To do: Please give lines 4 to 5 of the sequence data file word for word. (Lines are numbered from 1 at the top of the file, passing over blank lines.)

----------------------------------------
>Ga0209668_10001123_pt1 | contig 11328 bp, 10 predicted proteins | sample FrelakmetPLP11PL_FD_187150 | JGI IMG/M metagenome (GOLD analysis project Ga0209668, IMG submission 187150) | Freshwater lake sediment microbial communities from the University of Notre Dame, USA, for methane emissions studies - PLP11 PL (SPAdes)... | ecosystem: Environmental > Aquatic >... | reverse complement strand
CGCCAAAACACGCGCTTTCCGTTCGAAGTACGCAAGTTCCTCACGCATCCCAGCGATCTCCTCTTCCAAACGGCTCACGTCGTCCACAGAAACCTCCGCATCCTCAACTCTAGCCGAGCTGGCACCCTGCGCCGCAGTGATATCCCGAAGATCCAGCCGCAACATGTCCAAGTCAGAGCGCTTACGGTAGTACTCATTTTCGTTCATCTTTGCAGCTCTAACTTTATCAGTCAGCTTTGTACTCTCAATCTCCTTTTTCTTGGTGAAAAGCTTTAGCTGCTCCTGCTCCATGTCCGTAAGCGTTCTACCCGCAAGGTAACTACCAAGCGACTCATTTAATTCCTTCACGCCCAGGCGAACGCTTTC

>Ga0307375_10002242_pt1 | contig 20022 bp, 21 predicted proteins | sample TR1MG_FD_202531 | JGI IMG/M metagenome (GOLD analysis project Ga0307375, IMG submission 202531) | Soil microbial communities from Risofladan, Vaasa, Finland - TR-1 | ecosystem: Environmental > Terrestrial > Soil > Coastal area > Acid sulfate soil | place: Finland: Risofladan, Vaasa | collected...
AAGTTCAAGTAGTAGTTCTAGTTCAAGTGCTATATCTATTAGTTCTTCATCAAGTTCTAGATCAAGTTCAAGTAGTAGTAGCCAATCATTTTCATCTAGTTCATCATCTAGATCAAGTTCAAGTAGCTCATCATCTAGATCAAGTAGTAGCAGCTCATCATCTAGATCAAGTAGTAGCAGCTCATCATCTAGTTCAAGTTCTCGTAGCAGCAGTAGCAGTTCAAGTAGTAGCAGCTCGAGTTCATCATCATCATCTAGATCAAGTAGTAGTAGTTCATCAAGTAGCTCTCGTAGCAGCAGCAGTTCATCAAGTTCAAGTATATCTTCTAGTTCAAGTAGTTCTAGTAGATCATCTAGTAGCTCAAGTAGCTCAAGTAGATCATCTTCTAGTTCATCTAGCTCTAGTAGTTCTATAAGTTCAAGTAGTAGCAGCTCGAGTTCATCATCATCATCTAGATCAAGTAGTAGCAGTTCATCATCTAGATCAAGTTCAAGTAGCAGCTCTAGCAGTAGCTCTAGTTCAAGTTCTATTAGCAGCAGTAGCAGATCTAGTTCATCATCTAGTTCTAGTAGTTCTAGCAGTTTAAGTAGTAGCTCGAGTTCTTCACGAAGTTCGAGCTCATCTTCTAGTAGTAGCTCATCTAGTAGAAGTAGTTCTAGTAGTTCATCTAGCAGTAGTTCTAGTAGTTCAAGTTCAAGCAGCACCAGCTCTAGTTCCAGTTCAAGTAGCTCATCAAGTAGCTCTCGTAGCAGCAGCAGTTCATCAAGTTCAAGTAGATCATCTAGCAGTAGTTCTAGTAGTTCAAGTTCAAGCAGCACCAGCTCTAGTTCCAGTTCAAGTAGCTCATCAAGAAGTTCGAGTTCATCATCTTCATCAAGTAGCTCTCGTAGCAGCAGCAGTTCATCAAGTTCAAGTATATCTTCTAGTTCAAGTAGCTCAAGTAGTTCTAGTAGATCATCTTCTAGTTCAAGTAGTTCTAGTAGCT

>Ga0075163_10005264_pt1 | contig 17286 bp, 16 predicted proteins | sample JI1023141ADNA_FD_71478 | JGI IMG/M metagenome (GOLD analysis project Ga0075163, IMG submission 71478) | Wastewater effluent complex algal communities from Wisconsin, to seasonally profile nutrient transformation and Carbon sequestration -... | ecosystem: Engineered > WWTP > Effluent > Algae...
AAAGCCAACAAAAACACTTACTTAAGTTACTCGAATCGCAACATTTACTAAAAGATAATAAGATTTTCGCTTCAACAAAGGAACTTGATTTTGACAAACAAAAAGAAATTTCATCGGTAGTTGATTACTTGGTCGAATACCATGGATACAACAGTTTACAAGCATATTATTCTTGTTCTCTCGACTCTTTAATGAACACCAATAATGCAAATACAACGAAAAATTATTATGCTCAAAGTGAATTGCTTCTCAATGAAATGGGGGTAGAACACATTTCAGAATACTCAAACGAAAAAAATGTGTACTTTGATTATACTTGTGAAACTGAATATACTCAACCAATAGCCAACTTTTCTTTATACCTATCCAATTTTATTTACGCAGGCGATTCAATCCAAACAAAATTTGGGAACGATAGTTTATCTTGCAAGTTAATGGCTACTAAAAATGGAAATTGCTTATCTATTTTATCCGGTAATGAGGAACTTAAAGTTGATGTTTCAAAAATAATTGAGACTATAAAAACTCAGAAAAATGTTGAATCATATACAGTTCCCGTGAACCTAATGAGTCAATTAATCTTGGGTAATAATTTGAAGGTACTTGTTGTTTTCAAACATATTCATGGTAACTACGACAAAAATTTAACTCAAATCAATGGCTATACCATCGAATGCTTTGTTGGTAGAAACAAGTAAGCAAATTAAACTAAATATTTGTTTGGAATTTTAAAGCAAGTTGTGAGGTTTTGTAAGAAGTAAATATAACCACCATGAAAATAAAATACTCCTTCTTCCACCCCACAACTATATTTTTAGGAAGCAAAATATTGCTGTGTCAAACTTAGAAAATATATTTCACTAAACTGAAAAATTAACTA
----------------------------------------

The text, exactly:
AAGTTCAAGTAGTAGTTCTAGTTCAAGTGCTATATCTATTAGTTCTTCATCAAGTTCTAGATCAAGTTCAAGTAGTAGTAGCCAATCATTTTCATCTAGTTCATCATCTAGATCAAGTTCAAGTAGCTCATCATCTAGATCAAGTAGTAGCAGCTCATCATCTAGATCAAGTAGTAGCAGCTCATCATCTAGTTCAAGTTCTCGTAGCAGCAGTAGCAGTTCAAGTAGTAGCAGCTCGAGTTCATCATCATCATCTAGATCAAGTAGTAGTAGTTCATCAAGTAGCTCTCGTAGCAGCAGCAGTTCATCAAGTTCAAGTATATCTTCTAGTTCAAGTAGTTCTAGTAGATCATCTAGTAGCTCAAGTAGCTCAAGTAGATCATCTTCTAGTTCATCTAGCTCTAGTAGTTCTATAAGTTCAAGTAGTAGCAGCTCGAGTTCATCATCATCATCTAGATCAAGTAGTAGCAGTTCATCATCTAGATCAAGTTCAAGTAGCAGCTCTAGCAGTAGCTCTAGTTCAAGTTCTATTAGCAGCAGTAGCAGATCTAGTTCATCATCTAGTTCTAGTAGTTCTAGCAGTTTAAGTAGTAGCTCGAGTTCTTCACGAAGTTCGAGCTCATCTTCTAGTAGTAGCTCATCTAGTAGAAGTAGTTCTAGTAGTTCATCTAGCAGTAGTTCTAGTAGTTCAAGTTCAAGCAGCACCAGCTCTAGTTCCAGTTCAAGTAGCTCATCAAGTAGCTCTCGTAGCAGCAGCAGTTCATCAAGTTCAAGTAGATCATCTAGCAGTAGTTCTAGTAGTTCAAGTTCAAGCAGCACCAGCTCTAGTTCCAGTTCAAGTAGCTCATCAAGAAGTTCGAGTTCATCATCTTCATCAAGTAGCTCTCGTAGCAGCAGCAGTTCATCAAGTTCAAGTATATCTTCTAGTTCAAGTAGCTCAAGTAGTTCTAGTAGATCATCTTCTAGTTCAAGTAGTTCTAGTAGCT

>Ga0075163_10005264_pt1 | contig 17286 bp, 16 predicted proteins | sample JI1023141ADNA_FD_71478 | JGI IMG/M metagenome (GOLD analysis project Ga0075163, IMG submission 71478) | Wastewater effluent complex algal communities from Wisconsin, to seasonally profile nutrient transformation and Carbon sequestration -... | ecosystem: Engineered > WWTP > Effluent > Algae...